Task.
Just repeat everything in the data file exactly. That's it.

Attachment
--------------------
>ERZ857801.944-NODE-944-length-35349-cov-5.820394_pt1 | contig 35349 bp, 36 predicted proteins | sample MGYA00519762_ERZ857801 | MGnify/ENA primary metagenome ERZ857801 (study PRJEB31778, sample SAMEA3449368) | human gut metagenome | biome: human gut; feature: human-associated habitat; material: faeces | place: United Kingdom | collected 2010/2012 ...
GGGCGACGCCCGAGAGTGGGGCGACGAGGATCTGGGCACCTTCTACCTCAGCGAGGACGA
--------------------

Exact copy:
>ERZ857801.944-NODE-944-length-35349-cov-5.820394_pt1 | contig 35349 bp, 36 predicted proteins | sample MGYA00519762_ERZ857801 | MGnify/ENA primary metagenome ERZ857801 (study PRJEB31778, sample SAMEA3449368) | human gut metagenome | biome: human gut; feature: human-associated habitat; material: faeces | place: United Kingdom | collected 2010/2012 ...
GGGCGACGCCCGAGAGTGGGGCGACGAGGATCTGGGCACCTTCTACCTCAGCGAGGACGA